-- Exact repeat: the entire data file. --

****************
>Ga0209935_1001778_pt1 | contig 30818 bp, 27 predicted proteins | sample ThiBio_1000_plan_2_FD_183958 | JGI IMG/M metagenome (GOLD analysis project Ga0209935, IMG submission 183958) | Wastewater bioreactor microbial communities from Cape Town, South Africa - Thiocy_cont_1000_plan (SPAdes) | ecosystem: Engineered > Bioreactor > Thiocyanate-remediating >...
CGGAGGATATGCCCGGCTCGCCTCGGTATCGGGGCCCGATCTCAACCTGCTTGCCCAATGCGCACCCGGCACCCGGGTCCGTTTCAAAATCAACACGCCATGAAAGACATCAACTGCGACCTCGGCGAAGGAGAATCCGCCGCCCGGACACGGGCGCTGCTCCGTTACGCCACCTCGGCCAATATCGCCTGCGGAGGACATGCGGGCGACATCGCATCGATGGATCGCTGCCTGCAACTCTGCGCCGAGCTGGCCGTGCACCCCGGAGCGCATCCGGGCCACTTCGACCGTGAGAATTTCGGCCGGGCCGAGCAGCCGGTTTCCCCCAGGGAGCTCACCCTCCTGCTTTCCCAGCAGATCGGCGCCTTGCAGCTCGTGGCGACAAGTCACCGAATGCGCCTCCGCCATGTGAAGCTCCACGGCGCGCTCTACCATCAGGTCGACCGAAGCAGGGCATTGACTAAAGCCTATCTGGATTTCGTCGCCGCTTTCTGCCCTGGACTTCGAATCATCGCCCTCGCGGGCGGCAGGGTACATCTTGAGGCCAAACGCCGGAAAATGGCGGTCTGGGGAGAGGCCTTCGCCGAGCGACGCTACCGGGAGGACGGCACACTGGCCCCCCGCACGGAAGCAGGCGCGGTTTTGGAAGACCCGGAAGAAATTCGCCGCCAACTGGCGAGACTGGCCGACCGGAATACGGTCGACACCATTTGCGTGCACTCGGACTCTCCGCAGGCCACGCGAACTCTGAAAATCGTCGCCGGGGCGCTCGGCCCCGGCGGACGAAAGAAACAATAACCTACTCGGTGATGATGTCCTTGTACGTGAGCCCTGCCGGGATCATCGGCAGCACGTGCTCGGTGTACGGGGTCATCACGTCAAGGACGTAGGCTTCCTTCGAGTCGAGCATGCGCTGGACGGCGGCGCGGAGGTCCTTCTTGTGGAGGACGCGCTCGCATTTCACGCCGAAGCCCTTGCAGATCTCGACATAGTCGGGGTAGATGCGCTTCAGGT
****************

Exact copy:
>Ga0209935_1001778_pt1 | contig 30818 bp, 27 predicted proteins | sample ThiBio_1000_plan_2_FD_183958 | JGI IMG/M metagenome (GOLD analysis project Ga0209935, IMG submission 183958) | Wastewater bioreactor microbial communities from Cape Town, South Africa - Thiocy_cont_1000_plan (SPAdes) | ecosystem: Engineered > Bioreactor > Thiocyanate-remediating >...
CGGAGGATATGCCCGGCTCGCCTCGGTATCGGGGCCCGATCTCAACCTGCTTGCCCAATGCGCACCCGGCACCCGGGTCCGTTTCAAAATCAACACGCCATGAAAGACATCAACTGCGACCTCGGCGAAGGAGAATCCGCCGCCCGGACACGGGCGCTGCTCCGTTACGCCACCTCGGCCAATATCGCCTGCGGAGGACATGCGGGCGACATCGCATCGATGGATCGCTGCCTGCAACTCTGCGCCGAGCTGGCCGTGCACCCCGGAGCGCATCCGGGCCACTTCGACCGTGAGAATTTCGGCCGGGCCGAGCAGCCGGTTTCCCCCAGGGAGCTCACCCTCCTGCTTTCCCAGCAGATCGGCGCCTTGCAGCTCGTGGCGACAAGTCACCGAATGCGCCTCCGCCATGTGAAGCTCCACGGCGCGCTCTACCATCAGGTCGACCGAAGCAGGGCATTGACTAAAGCCTATCTGGATTTCGTCGCCGCTTTCTGCCCTGGACTTCGAATCATCGCCCTCGCGGGCGGCAGGGTACATCTTGAGGCCAAACGCCGGAAAATGGCGGTCTGGGGAGAGGCCTTCGCCGAGCGACGCTACCGGGAGGACGGCACACTGGCCCCCCGCACGGAAGCAGGCGCGGTTTTGGAAGACCCGGAAGAAATTCGCCGCCAACTGGCGAGACTGGCCGACCGGAATACGGTCGACACCATTTGCGTGCACTCGGACTCTCCGCAGGCCACGCGAACTCTGAAAATCGTCGCCGGGGCGCTCGGCCCCGGCGGACGAAAGAAACAATAACCTACTCGGTGATGATGTCCTTGTACGTGAGCCCTGCCGGGATCATCGGCAGCACGTGCTCGGTGTACGGGGTCATCACGTCAAGGACGTAGGCTTCCTTCGAGTCGAGCATGCGCTGGACGGCGGCGCGGAGGTCCTTCTTGTGGAGGACGCGCTCGCATTTCACGCCGAAGCCCTTGCAGATCTCGACATAGTCGGGGTAGATGCGCTTCAGGT